After an unrequited love that broke her heart, she suffered a deep crisis that ended when she concluded that her approach to life had been mistaken. Henrietta  experienced an internal upheaval and made a dramatic decision to change her priorities. In 1912, she established Hadassah, an organization of American Zionist Jewish Women. Hadassah would become a crucial part of her struggle for women’s empowerment and equality.

As an ardent Zionist Szold decided to help the Jewish inhabitants of Palestine who lived in abject poverty, plagued by endemic disease and a high of mortality. With the help of Hadassah, Henrietta established an infrastructure for medical health in Palestine with hospitals and clinics throughout the country. She also helped reform education and develop the social work profession in pre-state Israel.  In one of her greatest achievements, she headed the Youth Aliyah enterprise in Palestine, saving thousands of orphaned children from the clutches of the Nazis. Henrietta became an admired leader in the United States and Palestine.



By: Mustafa Kabha and Nahum Karlinsky

(Syracuse University Press, 2021, Paperback ISBN: 9780815636809, Hardcover ISBN: 9780815636700, eBook ISBN: 9780815654957, 232 pages)

The Palestinian Nakba (catastrophe) of 1948, devastated Palestinian lives and shattered Palestinian society, culture, and economy. It also nipped in the bud a nascent grassroots, binational alliance between Arab and Jewish citrus growers. This significant and unprecedented partnership was virtually erased from the collective memory of both Israelis and Palestinians when the Nakba decimated villages and populations in a matter of months.

In The Lost Orchard, Kabha and Karlinsky tell the story of the Palestinian citrus industry from its inception until 1950, tracing the shifting relationship between Palestinian Arabs and Zionist Jews. Using rich archival and primary sources, as well as on a variety of theoretical approaches, Kabha and Karlinsky portray the industry’s social fabric and stratification, detail its economic history, and analyze the conditions that enabled the formation of the unique binational organization that managed the country’s industry from late 1940 until April 1948.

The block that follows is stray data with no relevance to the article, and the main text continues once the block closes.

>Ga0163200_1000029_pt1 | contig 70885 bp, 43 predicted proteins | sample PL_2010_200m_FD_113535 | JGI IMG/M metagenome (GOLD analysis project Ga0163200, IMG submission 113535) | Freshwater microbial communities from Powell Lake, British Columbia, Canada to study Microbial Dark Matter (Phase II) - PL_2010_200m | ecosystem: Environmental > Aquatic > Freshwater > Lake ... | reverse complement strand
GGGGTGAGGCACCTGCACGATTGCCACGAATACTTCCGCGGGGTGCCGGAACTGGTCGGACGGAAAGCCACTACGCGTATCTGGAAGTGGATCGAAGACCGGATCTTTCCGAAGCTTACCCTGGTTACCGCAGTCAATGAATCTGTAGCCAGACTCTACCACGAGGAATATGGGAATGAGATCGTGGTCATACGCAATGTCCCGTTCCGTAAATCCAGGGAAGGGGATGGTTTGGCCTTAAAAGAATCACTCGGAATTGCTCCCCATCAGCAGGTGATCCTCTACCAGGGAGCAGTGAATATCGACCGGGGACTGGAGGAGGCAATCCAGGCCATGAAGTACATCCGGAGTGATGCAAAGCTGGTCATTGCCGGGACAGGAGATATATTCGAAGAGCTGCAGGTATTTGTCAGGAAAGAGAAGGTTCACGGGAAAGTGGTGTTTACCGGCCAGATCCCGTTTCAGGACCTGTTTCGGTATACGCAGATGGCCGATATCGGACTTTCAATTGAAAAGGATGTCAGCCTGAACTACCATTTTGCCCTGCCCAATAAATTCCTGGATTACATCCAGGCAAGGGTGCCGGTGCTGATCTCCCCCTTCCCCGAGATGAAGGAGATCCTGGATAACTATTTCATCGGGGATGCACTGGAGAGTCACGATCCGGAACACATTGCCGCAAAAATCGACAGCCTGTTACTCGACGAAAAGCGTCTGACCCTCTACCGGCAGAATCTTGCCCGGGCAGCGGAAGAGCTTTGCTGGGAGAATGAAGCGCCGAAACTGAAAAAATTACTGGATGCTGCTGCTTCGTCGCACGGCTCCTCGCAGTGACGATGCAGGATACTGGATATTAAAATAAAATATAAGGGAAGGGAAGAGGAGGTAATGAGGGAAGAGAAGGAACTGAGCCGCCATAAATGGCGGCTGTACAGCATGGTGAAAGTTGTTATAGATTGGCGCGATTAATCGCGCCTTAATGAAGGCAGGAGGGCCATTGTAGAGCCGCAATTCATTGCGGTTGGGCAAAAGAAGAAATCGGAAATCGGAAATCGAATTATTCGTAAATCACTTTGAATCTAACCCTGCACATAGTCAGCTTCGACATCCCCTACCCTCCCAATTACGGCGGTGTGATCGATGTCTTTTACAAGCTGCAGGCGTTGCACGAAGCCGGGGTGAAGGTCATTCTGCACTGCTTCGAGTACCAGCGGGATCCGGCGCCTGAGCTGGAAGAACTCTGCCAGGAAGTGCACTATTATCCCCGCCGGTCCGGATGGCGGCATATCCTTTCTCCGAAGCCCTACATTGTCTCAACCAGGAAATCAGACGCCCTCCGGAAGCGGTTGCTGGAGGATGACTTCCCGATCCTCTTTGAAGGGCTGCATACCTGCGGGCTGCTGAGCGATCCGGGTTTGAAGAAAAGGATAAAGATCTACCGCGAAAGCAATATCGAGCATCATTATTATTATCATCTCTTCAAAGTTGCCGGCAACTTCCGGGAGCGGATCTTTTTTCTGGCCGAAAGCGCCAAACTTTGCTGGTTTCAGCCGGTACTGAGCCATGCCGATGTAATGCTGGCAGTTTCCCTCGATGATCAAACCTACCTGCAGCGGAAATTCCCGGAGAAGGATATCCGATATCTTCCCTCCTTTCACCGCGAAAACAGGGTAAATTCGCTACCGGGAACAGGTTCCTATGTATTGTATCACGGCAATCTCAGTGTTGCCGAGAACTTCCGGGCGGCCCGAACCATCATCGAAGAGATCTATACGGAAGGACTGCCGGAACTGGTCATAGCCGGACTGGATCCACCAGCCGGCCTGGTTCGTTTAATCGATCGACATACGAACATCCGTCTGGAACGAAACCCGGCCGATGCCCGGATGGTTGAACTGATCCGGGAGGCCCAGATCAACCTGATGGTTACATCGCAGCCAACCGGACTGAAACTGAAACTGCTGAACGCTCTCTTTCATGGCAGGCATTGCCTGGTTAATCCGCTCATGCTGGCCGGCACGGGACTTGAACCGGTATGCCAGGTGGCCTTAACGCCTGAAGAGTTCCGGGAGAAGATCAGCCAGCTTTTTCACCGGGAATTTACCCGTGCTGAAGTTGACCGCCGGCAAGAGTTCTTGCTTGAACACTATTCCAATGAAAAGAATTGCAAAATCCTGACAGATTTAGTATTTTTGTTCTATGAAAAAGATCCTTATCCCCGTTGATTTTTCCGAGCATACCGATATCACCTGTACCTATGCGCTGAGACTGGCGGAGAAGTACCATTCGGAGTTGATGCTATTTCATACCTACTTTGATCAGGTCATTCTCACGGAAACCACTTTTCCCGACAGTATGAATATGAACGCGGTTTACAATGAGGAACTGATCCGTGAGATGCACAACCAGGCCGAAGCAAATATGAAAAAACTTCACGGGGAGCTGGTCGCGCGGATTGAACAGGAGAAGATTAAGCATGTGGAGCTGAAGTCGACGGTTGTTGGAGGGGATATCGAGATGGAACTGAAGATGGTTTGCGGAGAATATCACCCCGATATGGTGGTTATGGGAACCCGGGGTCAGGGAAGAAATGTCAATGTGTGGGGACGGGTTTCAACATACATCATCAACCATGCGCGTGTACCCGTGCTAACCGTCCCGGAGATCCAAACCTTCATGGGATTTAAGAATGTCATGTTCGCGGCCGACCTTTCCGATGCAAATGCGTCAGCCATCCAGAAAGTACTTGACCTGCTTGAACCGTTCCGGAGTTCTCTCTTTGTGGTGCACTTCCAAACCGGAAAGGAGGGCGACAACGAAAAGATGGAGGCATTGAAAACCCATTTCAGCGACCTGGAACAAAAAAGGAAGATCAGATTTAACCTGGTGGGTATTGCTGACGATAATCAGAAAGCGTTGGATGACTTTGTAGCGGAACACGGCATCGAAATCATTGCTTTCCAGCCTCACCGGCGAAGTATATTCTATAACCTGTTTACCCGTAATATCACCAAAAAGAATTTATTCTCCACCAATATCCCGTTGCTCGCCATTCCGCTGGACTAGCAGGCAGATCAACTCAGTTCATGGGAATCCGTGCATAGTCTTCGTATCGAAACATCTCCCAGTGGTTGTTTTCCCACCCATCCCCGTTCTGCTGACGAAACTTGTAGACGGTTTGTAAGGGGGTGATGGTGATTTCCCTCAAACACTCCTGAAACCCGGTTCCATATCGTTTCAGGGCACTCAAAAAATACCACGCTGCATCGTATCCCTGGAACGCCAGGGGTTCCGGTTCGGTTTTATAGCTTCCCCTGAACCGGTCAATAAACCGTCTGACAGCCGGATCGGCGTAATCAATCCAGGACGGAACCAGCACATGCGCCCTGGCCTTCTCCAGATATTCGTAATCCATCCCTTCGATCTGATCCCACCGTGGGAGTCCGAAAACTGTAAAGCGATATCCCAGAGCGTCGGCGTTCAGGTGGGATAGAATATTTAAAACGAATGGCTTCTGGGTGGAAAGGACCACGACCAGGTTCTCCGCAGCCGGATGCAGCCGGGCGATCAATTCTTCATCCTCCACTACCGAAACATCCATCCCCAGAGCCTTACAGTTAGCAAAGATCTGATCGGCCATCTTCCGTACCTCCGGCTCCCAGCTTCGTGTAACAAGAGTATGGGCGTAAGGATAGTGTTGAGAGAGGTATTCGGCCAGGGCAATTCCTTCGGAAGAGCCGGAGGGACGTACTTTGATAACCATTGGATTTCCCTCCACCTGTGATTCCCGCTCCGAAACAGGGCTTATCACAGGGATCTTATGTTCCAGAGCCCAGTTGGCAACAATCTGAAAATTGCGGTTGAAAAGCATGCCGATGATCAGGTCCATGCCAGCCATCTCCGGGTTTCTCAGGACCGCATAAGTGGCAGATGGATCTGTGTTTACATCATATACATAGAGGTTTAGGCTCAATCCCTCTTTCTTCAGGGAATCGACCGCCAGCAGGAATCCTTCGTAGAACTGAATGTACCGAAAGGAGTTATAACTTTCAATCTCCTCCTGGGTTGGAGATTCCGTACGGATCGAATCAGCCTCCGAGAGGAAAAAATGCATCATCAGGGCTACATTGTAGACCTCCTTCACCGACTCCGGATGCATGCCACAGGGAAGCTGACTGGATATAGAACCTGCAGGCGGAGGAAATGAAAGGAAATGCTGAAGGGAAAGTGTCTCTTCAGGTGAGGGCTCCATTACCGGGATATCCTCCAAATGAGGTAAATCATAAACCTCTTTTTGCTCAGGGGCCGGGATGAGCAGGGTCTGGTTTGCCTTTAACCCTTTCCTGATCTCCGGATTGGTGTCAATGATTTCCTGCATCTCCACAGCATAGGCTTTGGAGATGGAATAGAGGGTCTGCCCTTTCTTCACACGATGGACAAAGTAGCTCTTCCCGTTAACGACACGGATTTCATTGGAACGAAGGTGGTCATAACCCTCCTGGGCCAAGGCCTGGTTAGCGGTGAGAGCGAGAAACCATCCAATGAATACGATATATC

By: Sigal Davidi

(Lamda Scholarship, The Open University of Israel Press, 2020, ISBN: 978-965-06-1633-5; 441 pages; Hebrew;

Building a New Land is a historical-cultural study of the work of Jewish women architects in Mandatory Palestine. This is the first comprehensive study which reveals the work of pioneer women architects, adding a new chapter to what we know about women in architecture in the 20th century. It places women architects as key contributors in developing the design vocabulary for a new nation.

The book exposes the architectural work of a group of women who designed educational, residential and cultural institutions for various Zionist women’s organizations in Mandatory Palestine. It brings to light their impressive, but neglected, visionary body of work: the pioneering planning of institutions designed to support women while shaping the image of a “new woman.” It analyzes the unique contribution of women architects to the development of “social modernism,” a modern architecture that addresses social issues. The book portrays the important role these women architects played in promoting modern architecture in Mandatory Palestine, thus enhancing the social and cultural fabric of the nascent Jewish society.



Edited by: Uri Dorchin, Gabriella Djerrahian

(Routledge, 2020, Hardback ISBN 9780367629755, eBook ISBN 9781003111702, 270 pages)

This book explores contemporary inflections of blackness in Israel and foreground them in the historical geographies of Europe, the Middle East, and North America. The contributors engage with expressions and appropriations of modern forms of blackness for boundary-making, boundary-breaking, and boundary-re-making in contemporary Israel, underscoring the deep historical roots of contemporary understandings of race, blackness, and Jewishness.